By Mark S. Nelson, J.D.
The full House passed a bill to establish a whistleblower program at the Public Company Accounting Oversight Board. The PCAOB bill was approved by voice vote, but it did draw some criticism because of its potential to upset the auditor-client relationship. Meanwhile, the House passed a continuing resolution that would fund financial regulators such as the SEC and the CFTC until Congress can enact comprehensive appropriations legislation.
PCAOB whistleblowers. The PCAOB Whistleblower Protection Act of 2019 (H.R. 3625), sponsored by Rep. Sylvia Garcia (D-Texas), would establish a whistleblower tip and reward program at the PCAOB. The bill is modeled after the Dodd-Frank Act whistleblower provisions applicable to the SEC.
House FSC Chairwoman Maxine Waters (D-Calif) noted that the PCAOB program will mirror the successful SEC program and help to ensure informative, accurate, and independent financial reports. House FSC Ranking Member Patrick McHenry (R-NC) emphasized that the amended bill includes a provision urging the PCAOB and the SEC to coordinate efforts in order to leverage the SEC’s expertise and to ensure that the program will be cost-effective.
The bill, however, drew criticism from Rep. Bill Huizenga (R-Mich) who warned that a separate PCAOB whistleblower program could threaten the auditor-client relationship. Specifically, he said audit personnel may seek bounties in a manner that could put the audit process at risk. The representative also questioned whether the PCAOB program would be redundant in light of the SEC’s whistleblower program and whether the PCAOB may have to divert resources to fund the program.
The bill’s sponsor, Rep. S. Garcia, replied that the PCAOB program was needed as evidenced by the many groups who urged passage of the bill. She also said the costs of the program would be offset by fees collected by the PCAOB. Earlier in the debate, Rep. Garcia emphasized that the post-Enron Sarbanes-Oxley Act reforms were the catalyst for the later SEC whistleblower program. The PCAOB program, she added, would help to ensure that investors continue to view U.S. markets as stable and transparent.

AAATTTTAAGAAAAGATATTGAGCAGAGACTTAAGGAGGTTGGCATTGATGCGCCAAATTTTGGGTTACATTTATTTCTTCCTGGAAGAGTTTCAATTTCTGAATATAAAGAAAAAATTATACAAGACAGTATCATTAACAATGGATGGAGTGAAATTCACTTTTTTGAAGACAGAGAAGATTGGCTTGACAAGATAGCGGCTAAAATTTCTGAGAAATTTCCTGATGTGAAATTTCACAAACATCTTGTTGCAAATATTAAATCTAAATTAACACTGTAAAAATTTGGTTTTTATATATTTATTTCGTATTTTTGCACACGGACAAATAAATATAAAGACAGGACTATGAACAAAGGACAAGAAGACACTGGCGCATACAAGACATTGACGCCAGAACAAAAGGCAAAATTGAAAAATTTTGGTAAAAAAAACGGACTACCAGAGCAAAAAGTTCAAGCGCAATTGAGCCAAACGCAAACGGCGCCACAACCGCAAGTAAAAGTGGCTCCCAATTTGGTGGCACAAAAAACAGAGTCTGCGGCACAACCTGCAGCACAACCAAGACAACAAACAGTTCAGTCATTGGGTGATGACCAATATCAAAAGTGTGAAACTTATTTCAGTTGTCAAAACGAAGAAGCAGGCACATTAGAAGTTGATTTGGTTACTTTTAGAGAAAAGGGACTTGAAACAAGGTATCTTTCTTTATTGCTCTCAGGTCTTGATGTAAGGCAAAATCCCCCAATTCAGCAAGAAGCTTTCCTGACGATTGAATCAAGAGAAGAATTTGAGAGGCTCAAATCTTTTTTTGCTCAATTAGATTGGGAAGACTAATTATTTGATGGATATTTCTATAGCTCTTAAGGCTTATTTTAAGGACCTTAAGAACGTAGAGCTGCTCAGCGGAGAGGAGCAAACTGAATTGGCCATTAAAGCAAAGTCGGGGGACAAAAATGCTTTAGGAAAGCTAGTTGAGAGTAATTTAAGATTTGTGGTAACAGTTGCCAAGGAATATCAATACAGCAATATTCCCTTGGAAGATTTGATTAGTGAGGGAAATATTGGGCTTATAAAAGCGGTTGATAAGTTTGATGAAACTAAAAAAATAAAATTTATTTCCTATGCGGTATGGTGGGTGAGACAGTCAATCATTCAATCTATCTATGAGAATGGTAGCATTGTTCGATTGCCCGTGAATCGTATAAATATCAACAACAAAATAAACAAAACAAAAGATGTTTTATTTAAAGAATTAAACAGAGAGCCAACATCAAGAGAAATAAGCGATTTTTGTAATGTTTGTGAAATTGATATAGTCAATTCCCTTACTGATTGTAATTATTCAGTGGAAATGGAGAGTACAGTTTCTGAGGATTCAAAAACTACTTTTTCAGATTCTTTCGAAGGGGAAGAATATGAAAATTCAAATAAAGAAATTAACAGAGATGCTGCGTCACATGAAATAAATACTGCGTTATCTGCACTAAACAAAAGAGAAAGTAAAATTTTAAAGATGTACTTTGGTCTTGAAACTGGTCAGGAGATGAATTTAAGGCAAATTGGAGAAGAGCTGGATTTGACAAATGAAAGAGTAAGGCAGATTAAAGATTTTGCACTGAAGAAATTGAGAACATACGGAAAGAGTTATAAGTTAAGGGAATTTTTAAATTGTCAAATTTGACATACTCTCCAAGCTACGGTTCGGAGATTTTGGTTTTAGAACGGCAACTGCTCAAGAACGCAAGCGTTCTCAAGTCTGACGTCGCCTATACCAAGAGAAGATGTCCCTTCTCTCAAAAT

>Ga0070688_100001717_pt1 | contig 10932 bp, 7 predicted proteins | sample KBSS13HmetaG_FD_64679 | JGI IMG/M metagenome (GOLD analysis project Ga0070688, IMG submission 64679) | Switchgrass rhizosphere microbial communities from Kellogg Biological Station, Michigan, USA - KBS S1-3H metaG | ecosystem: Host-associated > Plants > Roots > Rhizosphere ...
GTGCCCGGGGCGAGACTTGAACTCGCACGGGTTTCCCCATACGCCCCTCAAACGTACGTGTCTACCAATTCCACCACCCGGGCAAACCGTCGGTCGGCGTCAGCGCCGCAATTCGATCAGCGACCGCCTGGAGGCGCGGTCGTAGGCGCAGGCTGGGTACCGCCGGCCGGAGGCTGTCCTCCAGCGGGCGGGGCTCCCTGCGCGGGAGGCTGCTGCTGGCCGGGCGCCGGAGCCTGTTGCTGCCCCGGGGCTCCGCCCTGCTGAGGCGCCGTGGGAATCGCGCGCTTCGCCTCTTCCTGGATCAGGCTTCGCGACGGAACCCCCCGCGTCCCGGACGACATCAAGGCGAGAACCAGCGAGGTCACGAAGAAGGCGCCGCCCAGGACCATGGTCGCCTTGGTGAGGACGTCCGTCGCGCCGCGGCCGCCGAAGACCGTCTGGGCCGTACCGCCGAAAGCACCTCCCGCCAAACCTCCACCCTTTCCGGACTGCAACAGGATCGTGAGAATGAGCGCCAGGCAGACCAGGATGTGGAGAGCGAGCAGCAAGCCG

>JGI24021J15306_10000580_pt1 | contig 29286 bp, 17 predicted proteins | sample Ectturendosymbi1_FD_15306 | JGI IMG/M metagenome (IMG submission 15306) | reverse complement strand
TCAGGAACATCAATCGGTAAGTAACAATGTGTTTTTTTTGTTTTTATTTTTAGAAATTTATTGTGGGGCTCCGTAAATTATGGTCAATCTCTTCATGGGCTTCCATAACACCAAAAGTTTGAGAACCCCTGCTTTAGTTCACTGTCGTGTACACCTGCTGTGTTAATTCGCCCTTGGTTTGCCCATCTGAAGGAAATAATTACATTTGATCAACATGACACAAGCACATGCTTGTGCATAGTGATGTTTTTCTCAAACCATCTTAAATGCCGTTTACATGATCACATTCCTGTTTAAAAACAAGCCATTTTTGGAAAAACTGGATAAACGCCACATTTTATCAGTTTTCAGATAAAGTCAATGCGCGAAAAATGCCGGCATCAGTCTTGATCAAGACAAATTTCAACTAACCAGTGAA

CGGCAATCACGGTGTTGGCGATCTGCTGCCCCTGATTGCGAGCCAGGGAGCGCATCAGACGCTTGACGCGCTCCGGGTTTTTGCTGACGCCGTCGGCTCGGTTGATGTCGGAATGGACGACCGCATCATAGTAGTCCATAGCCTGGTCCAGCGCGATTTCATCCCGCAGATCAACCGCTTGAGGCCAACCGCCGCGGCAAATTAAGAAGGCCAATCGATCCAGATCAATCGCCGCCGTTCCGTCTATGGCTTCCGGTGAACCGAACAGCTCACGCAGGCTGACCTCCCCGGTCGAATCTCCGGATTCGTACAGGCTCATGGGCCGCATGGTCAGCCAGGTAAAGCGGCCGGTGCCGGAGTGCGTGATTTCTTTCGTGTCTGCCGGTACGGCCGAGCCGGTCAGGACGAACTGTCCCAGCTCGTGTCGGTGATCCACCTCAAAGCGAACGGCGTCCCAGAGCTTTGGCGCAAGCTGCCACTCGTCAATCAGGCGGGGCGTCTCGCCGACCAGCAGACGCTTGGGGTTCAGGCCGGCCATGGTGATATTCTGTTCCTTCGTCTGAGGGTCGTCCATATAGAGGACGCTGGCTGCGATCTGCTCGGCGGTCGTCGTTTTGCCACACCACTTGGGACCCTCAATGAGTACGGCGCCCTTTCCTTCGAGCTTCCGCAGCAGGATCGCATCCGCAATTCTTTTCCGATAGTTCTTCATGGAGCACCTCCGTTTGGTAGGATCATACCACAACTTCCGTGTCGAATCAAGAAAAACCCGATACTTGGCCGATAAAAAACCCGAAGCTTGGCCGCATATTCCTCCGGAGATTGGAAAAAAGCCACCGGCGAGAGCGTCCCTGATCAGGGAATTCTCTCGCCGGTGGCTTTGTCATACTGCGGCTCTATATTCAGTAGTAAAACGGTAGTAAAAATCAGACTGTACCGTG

The bill would define "whistleblower" to mean any person, or two or more persons acting jointly, who provide information about violations of PCAOB or securities rules for audits or professional standards. A special rule would ensure that whistleblowers are protected from retaliation by their employers. Significantly, the definition does not specify to whom whistleblowers must report information about violations, a nod to the issues faced by the SEC regarding the Supreme Court’s interpretation in Somers that the Dodd-Frank Act provision for the SEC requires a report to the SEC in order to invoke the anti-retaliatory protections of the Dodd-Frank Act. The House has passed legislation (H.R. 2515) by a vote of 410-12 to reverse the holding in Somers.
Much like the SEC’s whistleblower program, a PCAOB whistleblower who provides original information to the PCAOB could receive between 10 to 30 percent of any monetary sanctions collected in an enforcement action. "Original information" would have the same meaning as the Dodd-Frank Act provision for the SEC. "Covered proceedings" would include those proceedings initiated after enactment and which result in monetary sanctions of more than $250,000.
Government funding. The Continuing Appropriations Act, 2020, and Health Extenders Act of 2019 (H.R. 4378) is a continuing resolution (CR) that would keep the government open through November 21, 2019 by extending funding for financial regulators at levels contained in the Consolidated Appropriations Act, 2019 ($1.675 billion for the SEC; $268 million for the CFTC). The House passed the CR by a vote of 301-123 and the Senate is expected to consider the bill soon.
“I regret that the Senate has not done its work. They have not passed a single appropriations bill,” House Majority Leader Steny Hoyer (D-Md) told members on the floor. House Appropriations Committee Chairwoman Nita Lowey (D-NY) told members the CR did not contain poison pill provisions. In a separate press release, Rep. Lowey stated that “[o]nce the CR is enacted and the Senate advances their appropriations process, Democrats will negotiate responsible spending bills that uphold our values and give working families a better chance at a better life.”
Ranking Member Kay Granger (R-Texas) tweeted her support for the CR and, in attached remarks, lamented that the appropriations process had broken down and threatened another government shutdown. She also noted that the CR continues funding for the Committee on Foreign Investment in the United States (CFIUS) which is tasked with, among other things, monitoring Chinese economic influence in the U.S.
Previously, Congress enacted the John S. McCain National Defense Authorization Act for Fiscal Year 2019 with its significant reform provisions for CFIUS. Subtitle A of Title XVII of the NDAA conference report contains the Foreign Investment Risk Review Modernization Act (FIRRMA), which expanded CFIUS’s authority to review mergers and acquisitions that involve foreign acquirers of U.S. businesses. Many of the new provisions were thought necessary because of strategic acquisitions in the U.S. by Chinese firms.